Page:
Suiciderock: One big low in your career was the passing away of Keith Baxter who joined the band for the Scandinavian Tour back in 2002 on the drums. Iím sure it was a big shock for the band as well as the fans. How did you deal with it?
Michael: Keith was good friend of ours. He was in the band and we knew each other. He was a super super nice guy and I think what happened to him was very sad and very tragic. It is one of those things you canít control. We tried to help him but he kind of was the master of his own destiny if you know what I mean. He was a very good and passionate drummer and it was lots of fun to tour with him. It was really hard when we found out that he had past away. We all went to his funeral. We even played there songs of Black Sabbath and ACDC. Thatís what he wanted it. Thatís how we made something kind a positive out of the whole situation and Keith wanted it to be like that.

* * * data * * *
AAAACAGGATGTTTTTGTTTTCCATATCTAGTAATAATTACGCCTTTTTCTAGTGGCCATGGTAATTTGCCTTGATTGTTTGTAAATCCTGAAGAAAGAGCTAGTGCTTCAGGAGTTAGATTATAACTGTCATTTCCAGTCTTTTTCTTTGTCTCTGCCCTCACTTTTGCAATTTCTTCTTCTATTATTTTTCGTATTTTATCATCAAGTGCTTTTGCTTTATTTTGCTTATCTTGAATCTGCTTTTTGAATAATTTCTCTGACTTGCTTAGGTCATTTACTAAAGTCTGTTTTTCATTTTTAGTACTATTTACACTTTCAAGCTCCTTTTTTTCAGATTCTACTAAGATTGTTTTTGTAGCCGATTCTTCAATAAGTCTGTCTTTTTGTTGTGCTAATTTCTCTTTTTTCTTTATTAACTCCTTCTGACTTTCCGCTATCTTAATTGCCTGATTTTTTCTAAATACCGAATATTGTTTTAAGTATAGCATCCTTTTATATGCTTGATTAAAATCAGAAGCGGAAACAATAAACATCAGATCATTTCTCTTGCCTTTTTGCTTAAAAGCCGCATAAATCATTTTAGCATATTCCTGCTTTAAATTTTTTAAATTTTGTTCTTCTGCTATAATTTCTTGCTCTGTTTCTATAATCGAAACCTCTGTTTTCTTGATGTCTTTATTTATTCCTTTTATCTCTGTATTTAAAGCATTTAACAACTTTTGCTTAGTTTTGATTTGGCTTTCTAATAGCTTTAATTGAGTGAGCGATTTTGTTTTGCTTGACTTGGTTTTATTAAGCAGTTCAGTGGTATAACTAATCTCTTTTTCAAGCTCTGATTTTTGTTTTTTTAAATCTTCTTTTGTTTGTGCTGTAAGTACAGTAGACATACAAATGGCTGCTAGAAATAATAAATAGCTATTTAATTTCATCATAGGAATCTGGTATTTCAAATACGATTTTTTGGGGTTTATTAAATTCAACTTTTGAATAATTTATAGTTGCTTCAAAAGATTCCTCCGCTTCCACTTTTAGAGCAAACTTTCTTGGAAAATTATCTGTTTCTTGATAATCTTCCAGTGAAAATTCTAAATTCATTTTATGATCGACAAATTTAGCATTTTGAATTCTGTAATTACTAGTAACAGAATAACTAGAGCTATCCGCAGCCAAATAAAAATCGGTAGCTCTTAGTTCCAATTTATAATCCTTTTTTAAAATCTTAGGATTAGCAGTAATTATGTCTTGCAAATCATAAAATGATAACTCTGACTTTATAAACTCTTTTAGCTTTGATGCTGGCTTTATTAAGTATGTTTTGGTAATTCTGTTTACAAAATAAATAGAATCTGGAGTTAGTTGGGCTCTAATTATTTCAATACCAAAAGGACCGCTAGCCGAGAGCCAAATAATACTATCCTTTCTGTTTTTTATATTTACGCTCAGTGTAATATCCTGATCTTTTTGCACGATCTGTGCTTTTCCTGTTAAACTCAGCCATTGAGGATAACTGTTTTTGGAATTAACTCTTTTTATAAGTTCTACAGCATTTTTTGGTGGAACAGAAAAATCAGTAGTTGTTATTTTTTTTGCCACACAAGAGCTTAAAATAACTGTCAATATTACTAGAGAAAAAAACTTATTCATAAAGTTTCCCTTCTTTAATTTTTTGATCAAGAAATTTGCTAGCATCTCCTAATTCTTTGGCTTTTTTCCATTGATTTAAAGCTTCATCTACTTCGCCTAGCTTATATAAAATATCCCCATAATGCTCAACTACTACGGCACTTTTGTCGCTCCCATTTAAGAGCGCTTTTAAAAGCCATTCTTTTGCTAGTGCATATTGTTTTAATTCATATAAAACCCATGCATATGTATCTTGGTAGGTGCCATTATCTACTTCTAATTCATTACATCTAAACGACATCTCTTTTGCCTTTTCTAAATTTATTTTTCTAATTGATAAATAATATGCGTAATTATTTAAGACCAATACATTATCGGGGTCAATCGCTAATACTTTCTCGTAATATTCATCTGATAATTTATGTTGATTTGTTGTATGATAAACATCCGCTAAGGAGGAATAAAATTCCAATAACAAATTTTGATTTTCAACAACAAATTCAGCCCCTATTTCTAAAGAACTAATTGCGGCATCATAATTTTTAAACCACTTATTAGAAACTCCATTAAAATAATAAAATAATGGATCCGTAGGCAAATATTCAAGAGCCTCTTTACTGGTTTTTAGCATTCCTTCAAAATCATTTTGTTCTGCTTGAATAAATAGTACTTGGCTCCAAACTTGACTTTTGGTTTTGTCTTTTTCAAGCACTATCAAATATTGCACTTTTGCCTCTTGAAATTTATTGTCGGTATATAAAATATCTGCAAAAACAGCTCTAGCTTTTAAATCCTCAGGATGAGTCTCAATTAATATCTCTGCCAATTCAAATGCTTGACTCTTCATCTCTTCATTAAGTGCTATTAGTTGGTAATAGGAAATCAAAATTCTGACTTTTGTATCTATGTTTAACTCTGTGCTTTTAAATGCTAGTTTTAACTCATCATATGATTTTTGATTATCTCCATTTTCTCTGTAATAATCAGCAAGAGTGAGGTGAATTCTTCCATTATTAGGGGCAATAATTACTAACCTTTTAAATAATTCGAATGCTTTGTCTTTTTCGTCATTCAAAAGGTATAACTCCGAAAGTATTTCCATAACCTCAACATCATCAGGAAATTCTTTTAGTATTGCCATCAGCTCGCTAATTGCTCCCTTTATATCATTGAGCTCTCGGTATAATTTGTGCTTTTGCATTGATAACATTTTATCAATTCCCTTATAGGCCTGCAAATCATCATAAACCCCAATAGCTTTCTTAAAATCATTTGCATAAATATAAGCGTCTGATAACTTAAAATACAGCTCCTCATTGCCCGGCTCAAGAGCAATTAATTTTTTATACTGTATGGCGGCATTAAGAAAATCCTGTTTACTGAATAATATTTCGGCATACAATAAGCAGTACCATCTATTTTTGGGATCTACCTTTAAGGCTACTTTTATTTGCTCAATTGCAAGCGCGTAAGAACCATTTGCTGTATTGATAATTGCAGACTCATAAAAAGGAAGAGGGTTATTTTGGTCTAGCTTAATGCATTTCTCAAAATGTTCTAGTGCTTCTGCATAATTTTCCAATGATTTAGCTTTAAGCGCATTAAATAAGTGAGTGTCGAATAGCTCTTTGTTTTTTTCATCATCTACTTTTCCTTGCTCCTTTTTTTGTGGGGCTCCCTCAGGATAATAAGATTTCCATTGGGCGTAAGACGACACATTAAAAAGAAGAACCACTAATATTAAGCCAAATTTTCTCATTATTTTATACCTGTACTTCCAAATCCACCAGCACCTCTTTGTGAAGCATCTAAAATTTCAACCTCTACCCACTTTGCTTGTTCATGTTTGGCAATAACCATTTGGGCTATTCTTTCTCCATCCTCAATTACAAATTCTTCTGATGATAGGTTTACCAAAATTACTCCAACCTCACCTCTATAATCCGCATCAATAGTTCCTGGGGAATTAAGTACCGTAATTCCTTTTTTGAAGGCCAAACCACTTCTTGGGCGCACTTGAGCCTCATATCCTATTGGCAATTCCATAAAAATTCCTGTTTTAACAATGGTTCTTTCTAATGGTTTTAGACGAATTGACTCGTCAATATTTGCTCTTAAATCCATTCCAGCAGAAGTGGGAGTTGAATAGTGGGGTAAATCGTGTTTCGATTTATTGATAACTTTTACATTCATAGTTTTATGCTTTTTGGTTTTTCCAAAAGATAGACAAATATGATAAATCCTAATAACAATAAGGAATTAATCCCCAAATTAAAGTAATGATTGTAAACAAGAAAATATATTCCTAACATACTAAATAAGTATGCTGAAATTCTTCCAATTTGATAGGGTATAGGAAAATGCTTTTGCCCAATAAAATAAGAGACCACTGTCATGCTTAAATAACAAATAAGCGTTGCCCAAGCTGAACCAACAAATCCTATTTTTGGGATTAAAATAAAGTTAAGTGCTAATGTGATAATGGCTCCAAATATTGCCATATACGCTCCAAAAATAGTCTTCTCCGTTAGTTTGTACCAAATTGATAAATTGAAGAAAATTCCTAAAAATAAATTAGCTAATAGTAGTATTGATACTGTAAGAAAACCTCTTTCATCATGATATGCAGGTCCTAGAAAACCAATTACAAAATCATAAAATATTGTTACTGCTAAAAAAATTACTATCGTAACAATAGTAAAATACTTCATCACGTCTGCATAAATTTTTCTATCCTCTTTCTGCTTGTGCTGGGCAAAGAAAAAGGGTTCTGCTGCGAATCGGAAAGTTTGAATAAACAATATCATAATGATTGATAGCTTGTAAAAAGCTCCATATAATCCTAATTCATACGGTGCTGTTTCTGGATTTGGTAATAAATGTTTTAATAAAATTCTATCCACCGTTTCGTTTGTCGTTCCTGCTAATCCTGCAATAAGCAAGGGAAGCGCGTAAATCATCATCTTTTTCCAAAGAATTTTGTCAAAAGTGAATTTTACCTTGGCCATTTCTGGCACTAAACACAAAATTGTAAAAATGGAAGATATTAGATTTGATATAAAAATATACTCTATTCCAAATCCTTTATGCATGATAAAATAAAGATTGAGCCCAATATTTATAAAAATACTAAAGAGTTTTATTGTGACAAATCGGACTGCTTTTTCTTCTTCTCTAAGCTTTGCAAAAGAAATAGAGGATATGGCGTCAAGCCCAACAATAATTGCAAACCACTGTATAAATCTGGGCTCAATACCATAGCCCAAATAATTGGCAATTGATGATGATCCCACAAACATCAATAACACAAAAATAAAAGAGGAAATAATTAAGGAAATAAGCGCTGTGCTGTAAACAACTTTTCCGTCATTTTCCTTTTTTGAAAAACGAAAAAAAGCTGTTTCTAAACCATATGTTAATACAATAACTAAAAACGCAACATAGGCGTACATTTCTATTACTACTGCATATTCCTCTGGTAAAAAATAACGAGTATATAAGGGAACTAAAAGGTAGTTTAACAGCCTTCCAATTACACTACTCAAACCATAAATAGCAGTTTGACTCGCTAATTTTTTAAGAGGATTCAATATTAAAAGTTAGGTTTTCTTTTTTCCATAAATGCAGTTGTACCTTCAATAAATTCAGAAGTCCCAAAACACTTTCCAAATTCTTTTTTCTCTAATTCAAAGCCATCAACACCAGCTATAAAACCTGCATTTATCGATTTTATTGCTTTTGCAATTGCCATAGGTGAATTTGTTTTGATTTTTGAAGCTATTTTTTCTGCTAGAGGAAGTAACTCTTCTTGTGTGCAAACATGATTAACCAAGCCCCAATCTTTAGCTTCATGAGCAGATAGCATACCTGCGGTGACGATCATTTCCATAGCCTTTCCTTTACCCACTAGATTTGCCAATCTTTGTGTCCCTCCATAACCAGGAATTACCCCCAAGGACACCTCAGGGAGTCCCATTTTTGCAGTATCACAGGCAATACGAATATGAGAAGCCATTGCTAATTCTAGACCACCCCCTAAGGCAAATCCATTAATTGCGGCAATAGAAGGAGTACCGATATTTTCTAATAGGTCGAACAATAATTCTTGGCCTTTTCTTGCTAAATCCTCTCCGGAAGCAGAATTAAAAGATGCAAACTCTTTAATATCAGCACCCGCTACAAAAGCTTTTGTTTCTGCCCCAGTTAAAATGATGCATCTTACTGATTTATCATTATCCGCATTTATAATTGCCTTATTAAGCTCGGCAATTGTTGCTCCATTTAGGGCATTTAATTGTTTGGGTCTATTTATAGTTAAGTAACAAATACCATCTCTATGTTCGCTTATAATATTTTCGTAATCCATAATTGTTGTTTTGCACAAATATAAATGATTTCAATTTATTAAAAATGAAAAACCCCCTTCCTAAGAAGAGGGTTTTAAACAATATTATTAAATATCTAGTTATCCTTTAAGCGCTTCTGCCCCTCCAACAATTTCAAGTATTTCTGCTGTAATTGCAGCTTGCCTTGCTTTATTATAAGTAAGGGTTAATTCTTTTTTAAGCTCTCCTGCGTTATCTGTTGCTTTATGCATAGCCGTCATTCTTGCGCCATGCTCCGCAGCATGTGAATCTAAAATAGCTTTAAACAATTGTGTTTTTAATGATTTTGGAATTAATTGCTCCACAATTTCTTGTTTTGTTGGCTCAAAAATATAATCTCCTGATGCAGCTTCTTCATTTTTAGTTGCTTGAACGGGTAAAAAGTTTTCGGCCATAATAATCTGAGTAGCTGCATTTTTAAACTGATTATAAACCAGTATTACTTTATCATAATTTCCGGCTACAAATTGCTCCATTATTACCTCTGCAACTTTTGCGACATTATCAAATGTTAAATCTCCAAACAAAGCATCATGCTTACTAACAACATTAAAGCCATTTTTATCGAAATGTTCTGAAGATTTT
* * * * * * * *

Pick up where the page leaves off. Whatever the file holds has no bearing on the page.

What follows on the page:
Suiciderock: Letís change to a positive subject now, you have a new album out: ďA Brief Crack of LightĒ saw daylight this year in February. It contains 10 tracks and is your meanwhile 13th studio album. Some people are very superstitious about that number, for many the13 stands for some kind of unlucky number.
Michael: *laughs* No Iím not superstitious about that number. It would have been weird if we tell everybody it is Album number 14 just to skip that number. We did think we could make something out of the number, like some kind a theme or something but than again we thought that this is not really our style so we skipped that.

Suiciderock: Tell us something about the record. The title for the record was inspired by a Russian writer, Nabokov.
Michael:
Sure. Nabokov wrote that his imagination of existance is a brief crack of light among all the darkness that surrounds us all the time. We thought it is kind of a positive thing to say or to write. You have such a tiny positive thing within all the disasters and bad things around and you should do the most of it. It felt really heavy as well but in the end if you look into it a bit deeper you will realise that it has a positive meaning. It is a way of dealing with your life from day to day.